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Last week, I talked about taking responsibility for your problems. Another way that we avoid taking responsibility is through denial. Denial feels good in the moment because it keeps the emotions associated with a problem at bay. But it doesn’t keep the problem at bay. The short term advantage of ignoring a problem will only make the problem increase over time. It will begin to compound daily with interest and sometimes added fees!

Three things to do to ward off denial:
1) Get in the habit of asking for help when needed. Be willing to receive what you need. If this is hard, start small. Even accepting compliments graciously can begin to change the habit of being overly independent.

2) Observe your emotions. They are excellent indicators of when something needs to be attended to. It’s very hard to be in denial when you are mindful of your emotions.

3) And the hardest one for me: Listen to what others are saying about you. Don’t focus on being right. They are probably right at least as often as you are.(It’s easier to see a speck in someone else’s eye, than a log in our own: Mathew 7:4).
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That quote might sound harsh... but keep reading. Often times when I am working with people, they seem to get the concepts of blame and responsibility confused. Sometimes people resist therapy because they don’t want to blame others for their problems and others resist therapy because they do blame others. Neither of these stances will lead to resolution. We have all been hurt by others over the course of our lifetime. That is a given. You may feel sad or angry about these offenses which is entirely natural. However, The faster that you take responsibility for yourself regardless of the egregiousness of others behaviors toward you, the faster you will have the life that you would’ve had, had they never hurt you in the first place. 

Even if there may be other people who are to blame for some of your problems. you are the only one who is responsible for them. Blame is past tense; responsibility is present tense and it’s only in the present that you have power. This is great news because it gives you back the power over your life. Although it might feel daunting to take on this power, it will be your path to peace.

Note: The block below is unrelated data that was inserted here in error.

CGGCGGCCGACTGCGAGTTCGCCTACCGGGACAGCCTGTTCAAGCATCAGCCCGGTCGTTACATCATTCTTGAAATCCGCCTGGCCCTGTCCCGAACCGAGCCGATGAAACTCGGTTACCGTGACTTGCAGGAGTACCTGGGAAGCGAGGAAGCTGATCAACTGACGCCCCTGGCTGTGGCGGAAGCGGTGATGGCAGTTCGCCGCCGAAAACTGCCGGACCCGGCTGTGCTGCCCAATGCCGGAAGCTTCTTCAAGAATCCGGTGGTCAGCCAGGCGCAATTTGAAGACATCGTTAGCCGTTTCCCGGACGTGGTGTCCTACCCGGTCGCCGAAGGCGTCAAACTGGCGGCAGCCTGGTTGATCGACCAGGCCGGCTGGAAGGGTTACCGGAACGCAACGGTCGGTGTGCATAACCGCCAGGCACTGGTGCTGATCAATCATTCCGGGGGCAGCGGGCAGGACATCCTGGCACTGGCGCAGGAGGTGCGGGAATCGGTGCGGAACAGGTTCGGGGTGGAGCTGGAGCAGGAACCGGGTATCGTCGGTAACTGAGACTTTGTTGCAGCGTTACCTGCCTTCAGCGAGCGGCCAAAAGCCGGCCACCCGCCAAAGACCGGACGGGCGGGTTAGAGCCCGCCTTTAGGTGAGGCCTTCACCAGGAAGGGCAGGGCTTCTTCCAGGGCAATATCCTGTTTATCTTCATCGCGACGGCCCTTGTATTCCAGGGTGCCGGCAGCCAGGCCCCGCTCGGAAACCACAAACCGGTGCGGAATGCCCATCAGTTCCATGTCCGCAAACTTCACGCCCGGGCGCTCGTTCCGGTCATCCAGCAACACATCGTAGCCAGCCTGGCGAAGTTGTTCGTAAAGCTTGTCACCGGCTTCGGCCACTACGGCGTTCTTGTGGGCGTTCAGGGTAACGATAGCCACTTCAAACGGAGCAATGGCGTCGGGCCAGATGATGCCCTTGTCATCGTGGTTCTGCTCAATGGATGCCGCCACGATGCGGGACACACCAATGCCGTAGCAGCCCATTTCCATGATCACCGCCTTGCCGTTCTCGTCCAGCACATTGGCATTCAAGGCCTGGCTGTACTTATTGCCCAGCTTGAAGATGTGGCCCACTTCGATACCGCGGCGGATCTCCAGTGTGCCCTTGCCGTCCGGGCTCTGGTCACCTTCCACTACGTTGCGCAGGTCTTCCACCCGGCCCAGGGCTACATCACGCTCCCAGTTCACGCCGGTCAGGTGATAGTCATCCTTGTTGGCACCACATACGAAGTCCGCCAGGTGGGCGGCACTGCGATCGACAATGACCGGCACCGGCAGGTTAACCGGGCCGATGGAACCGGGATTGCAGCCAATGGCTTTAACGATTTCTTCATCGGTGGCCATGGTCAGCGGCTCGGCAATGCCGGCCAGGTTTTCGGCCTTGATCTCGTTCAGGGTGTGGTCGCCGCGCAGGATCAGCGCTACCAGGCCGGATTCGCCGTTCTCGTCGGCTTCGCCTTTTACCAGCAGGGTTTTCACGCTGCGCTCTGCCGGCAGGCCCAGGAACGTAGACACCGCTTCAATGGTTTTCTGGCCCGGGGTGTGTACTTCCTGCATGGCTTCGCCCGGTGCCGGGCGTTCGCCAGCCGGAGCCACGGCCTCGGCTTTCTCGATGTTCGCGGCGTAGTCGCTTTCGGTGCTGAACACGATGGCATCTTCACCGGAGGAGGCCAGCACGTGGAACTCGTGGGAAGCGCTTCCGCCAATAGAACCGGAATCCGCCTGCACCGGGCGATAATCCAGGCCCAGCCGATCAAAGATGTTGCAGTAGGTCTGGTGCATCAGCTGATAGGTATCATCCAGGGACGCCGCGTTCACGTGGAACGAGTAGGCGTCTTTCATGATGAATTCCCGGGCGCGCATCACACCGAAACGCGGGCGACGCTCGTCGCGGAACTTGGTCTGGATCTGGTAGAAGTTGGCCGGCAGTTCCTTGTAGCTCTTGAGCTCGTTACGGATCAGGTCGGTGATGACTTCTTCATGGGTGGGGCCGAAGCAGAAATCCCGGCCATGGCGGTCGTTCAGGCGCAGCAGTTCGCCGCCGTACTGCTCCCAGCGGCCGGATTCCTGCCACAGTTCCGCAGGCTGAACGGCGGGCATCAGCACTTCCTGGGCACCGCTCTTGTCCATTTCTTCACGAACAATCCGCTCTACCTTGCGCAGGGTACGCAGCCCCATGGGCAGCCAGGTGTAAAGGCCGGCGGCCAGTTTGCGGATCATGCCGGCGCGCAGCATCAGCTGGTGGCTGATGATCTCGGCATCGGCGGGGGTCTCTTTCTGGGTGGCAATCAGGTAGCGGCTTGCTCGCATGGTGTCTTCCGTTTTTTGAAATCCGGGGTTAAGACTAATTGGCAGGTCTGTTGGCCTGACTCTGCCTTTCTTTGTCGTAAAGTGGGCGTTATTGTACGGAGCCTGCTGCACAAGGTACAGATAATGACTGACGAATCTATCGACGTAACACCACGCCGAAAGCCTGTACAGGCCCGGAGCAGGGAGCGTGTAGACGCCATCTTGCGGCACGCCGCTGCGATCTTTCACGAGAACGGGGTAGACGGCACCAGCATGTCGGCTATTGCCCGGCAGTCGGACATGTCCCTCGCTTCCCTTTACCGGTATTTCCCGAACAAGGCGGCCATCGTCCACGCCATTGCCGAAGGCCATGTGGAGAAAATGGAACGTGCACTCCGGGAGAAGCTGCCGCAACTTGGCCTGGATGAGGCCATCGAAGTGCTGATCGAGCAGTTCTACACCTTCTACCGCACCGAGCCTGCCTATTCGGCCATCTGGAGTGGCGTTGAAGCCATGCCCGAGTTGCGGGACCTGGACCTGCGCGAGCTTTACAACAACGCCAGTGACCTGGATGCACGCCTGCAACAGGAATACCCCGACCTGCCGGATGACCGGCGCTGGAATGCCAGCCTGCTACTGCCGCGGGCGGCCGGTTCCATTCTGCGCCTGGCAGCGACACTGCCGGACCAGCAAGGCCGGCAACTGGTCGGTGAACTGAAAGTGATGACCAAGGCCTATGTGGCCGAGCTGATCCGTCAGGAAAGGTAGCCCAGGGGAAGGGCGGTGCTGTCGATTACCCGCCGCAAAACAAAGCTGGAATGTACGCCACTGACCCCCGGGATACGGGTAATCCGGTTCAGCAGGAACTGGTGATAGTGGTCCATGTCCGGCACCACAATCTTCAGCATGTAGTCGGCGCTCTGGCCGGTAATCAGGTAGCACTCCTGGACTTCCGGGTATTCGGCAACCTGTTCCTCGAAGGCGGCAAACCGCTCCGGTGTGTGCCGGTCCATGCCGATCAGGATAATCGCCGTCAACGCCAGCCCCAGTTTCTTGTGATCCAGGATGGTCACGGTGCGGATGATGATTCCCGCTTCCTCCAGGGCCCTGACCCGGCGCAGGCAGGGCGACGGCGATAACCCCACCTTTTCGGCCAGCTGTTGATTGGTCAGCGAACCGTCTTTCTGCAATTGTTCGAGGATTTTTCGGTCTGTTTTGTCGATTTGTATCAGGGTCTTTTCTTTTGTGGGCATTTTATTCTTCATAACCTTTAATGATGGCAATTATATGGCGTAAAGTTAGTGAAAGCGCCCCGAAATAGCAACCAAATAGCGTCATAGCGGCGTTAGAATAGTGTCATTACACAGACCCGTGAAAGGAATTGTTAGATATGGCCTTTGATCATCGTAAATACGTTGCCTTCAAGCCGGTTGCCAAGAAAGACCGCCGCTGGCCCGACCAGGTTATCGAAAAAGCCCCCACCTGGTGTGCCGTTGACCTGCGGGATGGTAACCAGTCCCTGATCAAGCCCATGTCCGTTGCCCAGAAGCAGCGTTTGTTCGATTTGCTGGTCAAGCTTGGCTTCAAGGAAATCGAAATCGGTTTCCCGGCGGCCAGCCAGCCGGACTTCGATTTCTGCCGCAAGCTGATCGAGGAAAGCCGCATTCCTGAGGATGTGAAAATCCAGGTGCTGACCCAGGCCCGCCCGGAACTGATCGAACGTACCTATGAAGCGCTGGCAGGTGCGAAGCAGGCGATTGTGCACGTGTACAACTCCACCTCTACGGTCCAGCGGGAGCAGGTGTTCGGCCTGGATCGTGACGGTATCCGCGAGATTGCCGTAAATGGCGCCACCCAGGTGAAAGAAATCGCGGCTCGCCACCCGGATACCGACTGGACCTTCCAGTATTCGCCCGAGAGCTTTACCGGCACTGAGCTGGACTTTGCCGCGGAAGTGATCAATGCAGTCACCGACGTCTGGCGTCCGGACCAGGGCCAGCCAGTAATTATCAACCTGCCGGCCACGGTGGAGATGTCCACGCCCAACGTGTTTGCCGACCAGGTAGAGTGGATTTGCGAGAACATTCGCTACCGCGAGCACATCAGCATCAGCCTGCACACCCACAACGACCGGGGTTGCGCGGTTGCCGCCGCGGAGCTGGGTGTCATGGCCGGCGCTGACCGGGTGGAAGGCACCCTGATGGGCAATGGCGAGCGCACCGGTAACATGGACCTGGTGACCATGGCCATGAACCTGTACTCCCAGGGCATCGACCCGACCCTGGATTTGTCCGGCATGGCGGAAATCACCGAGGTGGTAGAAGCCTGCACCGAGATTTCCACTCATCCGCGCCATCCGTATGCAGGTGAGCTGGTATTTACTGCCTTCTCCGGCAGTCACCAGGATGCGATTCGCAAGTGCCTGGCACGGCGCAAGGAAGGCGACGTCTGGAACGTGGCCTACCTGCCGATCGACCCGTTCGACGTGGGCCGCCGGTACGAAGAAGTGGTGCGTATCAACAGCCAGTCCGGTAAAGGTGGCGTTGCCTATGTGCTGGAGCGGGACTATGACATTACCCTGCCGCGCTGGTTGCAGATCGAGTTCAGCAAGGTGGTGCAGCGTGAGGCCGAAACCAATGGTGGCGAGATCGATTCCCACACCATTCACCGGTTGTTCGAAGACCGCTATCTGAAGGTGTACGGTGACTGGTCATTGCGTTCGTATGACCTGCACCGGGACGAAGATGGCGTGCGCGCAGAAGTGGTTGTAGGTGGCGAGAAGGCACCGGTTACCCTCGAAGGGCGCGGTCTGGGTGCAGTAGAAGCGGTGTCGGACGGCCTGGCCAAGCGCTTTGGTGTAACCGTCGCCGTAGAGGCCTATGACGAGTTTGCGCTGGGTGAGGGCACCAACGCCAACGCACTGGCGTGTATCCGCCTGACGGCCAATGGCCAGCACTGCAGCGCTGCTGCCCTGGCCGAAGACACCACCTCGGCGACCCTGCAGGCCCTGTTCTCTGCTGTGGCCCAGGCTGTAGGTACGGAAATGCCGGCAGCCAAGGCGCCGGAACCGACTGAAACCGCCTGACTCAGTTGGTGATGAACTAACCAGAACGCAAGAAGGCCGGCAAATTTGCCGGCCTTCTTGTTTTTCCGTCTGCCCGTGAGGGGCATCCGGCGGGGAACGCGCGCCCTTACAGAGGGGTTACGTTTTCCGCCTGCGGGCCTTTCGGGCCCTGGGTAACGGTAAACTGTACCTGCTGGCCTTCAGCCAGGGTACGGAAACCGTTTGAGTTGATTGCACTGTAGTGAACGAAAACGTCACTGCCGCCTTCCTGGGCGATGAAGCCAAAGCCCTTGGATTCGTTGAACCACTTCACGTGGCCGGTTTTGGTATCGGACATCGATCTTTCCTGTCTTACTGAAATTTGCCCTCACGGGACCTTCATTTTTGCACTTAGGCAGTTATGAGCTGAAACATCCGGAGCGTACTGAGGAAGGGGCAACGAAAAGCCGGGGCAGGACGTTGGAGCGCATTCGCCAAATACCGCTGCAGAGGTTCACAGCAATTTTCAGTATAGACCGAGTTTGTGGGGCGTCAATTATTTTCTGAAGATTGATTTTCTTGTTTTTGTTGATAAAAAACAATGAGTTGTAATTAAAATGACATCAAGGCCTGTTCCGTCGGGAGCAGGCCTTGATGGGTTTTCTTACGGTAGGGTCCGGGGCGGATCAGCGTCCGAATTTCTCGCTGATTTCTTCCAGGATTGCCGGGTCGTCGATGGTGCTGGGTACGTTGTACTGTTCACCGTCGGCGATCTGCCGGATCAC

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There is no time like the present to be living in the present! Let go of the past and make 2018 a great year for you. The next few ACEspirations will focus on personal responsibility so that you can have the life you were meant to have. The first step is to raise awareness of what tense your thoughts are in, so to speak. If the thoughts are past tense (I messed up, they hurt me) then you are likely feeling shame, guilt, anger or disappointment. If your thoughts are in the future tense (I won’t be able to do it), you are likely feeling anxious. You only have control and peace when your thoughts are focused on the present. Notice where your thoughts tend to go and then develop the skill of bringing them back to the present. Notice your thought tense several times a day and see what your thought habits are.
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Notice the word CHOOSE in this quote. That is the most significant word because all of the actions listed are things that don’t come automatically for most of us.  I’ve written before about how our brains are wired to notice the negative more than the positive since there is more survival value in knowing where the bear lives than where the daffodils grow.

I’ve written before about how gratitude is something that takes discipline and focus and it’s the same thing for happiness. We must gaze intently on things that give us even a moment of happiness lest it be washed away by the negative things that grab our attention with such ease. Similarly many of us seldom consider what it means to be kind to ourselves and we are most likely to be kind to others when we aren’t rushing or feeling insecure. Finally, it is very hard in our culture to be truly present, especially during the holidays, but we must be present to notice things which make us grateful, happy or kind.